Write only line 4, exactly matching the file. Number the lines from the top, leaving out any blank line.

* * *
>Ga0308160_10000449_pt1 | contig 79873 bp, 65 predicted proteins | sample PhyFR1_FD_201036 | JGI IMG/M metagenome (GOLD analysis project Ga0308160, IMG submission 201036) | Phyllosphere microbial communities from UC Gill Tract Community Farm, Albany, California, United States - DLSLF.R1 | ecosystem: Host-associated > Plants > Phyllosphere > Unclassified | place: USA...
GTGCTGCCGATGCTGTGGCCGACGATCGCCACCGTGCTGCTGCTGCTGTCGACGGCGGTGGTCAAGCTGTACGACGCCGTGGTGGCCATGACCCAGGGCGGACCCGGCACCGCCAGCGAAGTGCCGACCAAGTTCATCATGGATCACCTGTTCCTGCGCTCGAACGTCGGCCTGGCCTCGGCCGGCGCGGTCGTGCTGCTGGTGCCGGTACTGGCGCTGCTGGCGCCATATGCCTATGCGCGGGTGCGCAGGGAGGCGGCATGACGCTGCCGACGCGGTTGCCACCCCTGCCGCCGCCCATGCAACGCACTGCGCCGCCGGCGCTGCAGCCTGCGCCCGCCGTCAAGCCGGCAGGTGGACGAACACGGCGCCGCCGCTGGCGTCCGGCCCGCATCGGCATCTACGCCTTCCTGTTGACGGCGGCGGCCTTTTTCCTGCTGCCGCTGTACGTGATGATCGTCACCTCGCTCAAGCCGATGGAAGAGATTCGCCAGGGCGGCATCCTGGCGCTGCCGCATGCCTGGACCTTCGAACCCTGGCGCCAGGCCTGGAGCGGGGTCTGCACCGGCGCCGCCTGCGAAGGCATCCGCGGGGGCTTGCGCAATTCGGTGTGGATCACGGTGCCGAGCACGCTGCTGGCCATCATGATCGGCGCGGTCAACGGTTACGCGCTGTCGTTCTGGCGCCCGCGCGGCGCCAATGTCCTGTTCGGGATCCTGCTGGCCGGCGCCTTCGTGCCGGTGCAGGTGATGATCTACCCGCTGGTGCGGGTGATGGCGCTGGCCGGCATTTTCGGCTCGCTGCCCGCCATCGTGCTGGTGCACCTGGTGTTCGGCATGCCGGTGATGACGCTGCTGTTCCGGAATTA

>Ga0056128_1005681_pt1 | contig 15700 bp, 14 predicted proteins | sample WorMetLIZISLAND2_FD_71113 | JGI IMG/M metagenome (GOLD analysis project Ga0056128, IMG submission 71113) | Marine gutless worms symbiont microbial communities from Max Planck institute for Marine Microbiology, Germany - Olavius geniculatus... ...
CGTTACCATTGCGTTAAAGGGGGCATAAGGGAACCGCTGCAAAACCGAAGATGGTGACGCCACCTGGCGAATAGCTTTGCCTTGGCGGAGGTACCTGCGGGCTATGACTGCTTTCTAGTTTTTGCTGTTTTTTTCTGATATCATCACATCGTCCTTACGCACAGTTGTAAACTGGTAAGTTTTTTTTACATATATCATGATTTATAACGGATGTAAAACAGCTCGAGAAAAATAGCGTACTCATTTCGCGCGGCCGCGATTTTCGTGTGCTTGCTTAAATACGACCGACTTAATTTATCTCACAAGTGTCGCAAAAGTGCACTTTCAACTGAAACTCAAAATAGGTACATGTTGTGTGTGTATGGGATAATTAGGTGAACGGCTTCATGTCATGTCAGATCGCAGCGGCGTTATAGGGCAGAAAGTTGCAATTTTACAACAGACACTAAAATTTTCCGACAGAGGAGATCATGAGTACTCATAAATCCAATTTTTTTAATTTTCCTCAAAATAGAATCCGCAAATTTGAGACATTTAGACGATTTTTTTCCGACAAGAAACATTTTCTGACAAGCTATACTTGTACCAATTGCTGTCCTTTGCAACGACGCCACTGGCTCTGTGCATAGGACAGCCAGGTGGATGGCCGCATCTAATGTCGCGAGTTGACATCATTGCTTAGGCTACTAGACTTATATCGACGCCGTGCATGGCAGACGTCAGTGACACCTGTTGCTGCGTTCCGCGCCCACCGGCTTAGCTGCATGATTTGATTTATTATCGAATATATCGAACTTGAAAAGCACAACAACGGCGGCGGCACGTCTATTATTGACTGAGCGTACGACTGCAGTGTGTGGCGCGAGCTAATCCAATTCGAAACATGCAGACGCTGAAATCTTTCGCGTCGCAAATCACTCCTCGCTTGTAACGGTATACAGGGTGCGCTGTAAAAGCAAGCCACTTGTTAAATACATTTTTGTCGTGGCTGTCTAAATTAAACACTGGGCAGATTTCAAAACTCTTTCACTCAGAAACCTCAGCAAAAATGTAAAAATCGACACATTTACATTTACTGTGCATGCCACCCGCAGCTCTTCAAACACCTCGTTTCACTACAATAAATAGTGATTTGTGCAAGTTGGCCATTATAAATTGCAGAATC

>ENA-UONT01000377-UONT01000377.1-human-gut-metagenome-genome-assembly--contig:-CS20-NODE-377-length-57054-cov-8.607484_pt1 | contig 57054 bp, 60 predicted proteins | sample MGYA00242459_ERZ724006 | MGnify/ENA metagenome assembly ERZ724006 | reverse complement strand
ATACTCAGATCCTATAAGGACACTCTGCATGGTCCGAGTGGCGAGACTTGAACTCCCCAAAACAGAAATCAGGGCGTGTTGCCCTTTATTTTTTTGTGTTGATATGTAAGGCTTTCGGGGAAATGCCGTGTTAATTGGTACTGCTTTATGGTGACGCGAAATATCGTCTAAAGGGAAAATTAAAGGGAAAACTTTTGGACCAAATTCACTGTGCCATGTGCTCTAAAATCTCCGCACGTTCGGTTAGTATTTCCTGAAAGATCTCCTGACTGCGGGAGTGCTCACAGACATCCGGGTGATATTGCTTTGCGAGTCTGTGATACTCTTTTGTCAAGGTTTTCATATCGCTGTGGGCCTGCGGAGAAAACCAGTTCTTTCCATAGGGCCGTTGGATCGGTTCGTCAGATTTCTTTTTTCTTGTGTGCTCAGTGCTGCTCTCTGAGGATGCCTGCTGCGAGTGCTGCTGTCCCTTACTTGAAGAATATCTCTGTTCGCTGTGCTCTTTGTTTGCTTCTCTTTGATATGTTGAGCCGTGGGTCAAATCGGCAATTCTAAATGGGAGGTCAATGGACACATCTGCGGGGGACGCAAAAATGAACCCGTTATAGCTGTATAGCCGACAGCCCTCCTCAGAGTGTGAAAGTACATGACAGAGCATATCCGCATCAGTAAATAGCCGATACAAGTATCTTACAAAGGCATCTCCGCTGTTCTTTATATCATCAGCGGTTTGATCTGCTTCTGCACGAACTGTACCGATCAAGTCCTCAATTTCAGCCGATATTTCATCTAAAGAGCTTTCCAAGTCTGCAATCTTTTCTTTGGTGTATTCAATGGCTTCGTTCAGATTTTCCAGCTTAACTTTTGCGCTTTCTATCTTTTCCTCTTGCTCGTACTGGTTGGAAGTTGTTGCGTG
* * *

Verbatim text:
CGTTACCATTGCGTTAAAGGGGGCATAAGGGAACCGCTGCAAAACCGAAGATGGTGACGCCACCTGGCGAATAGCTTTGCCTTGGCGGAGGTACCTGCGGGCTATGACTGCTTTCTAGTTTTTGCTGTTTTTTTCTGATATCATCACATCGTCCTTACGCACAGTTGTAAACTGGTAAGTTTTTTTTACATATATCATGATTTATAACGGATGTAAAACAGCTCGAGAAAAATAGCGTACTCATTTCGCGCGGCCGCGATTTTCGTGTGCTTGCTTAAATACGACCGACTTAATTTATCTCACAAGTGTCGCAAAAGTGCACTTTCAACTGAAACTCAAAATAGGTACATGTTGTGTGTGTATGGGATAATTAGGTGAACGGCTTCATGTCATGTCAGATCGCAGCGGCGTTATAGGGCAGAAAGTTGCAATTTTACAACAGACACTAAAATTTTCCGACAGAGGAGATCATGAGTACTCATAAATCCAATTTTTTTAATTTTCCTCAAAATAGAATCCGCAAATTTGAGACATTTAGACGATTTTTTTCCGACAAGAAACATTTTCTGACAAGCTATACTTGTACCAATTGCTGTCCTTTGCAACGACGCCACTGGCTCTGTGCATAGGACAGCCAGGTGGATGGCCGCATCTAATGTCGCGAGTTGACATCATTGCTTAGGCTACTAGACTTATATCGACGCCGTGCATGGCAGACGTCAGTGACACCTGTTGCTGCGTTCCGCGCCCACCGGCTTAGCTGCATGATTTGATTTATTATCGAATATATCGAACTTGAAAAGCACAACAACGGCGGCGGCACGTCTATTATTGACTGAGCGTACGACTGCAGTGTGTGGCGCGAGCTAATCCAATTCGAAACATGCAGACGCTGAAATCTTTCGCGTCGCAAATCACTCCTCGCTTGTAACGGTATACAGGGTGCGCTGTAAAAGCAAGCCACTTGTTAAATACATTTTTGTCGTGGCTGTCTAAATTAAACACTGGGCAGATTTCAAAACTCTTTCACTCAGAAACCTCAGCAAAAATGTAAAAATCGACACATTTACATTTACTGTGCATGCCACCCGCAGCTCTTCAAACACCTCGTTTCACTACAATAAATAGTGATTTGTGCAAGTTGGCCATTATAAATTGCAGAATC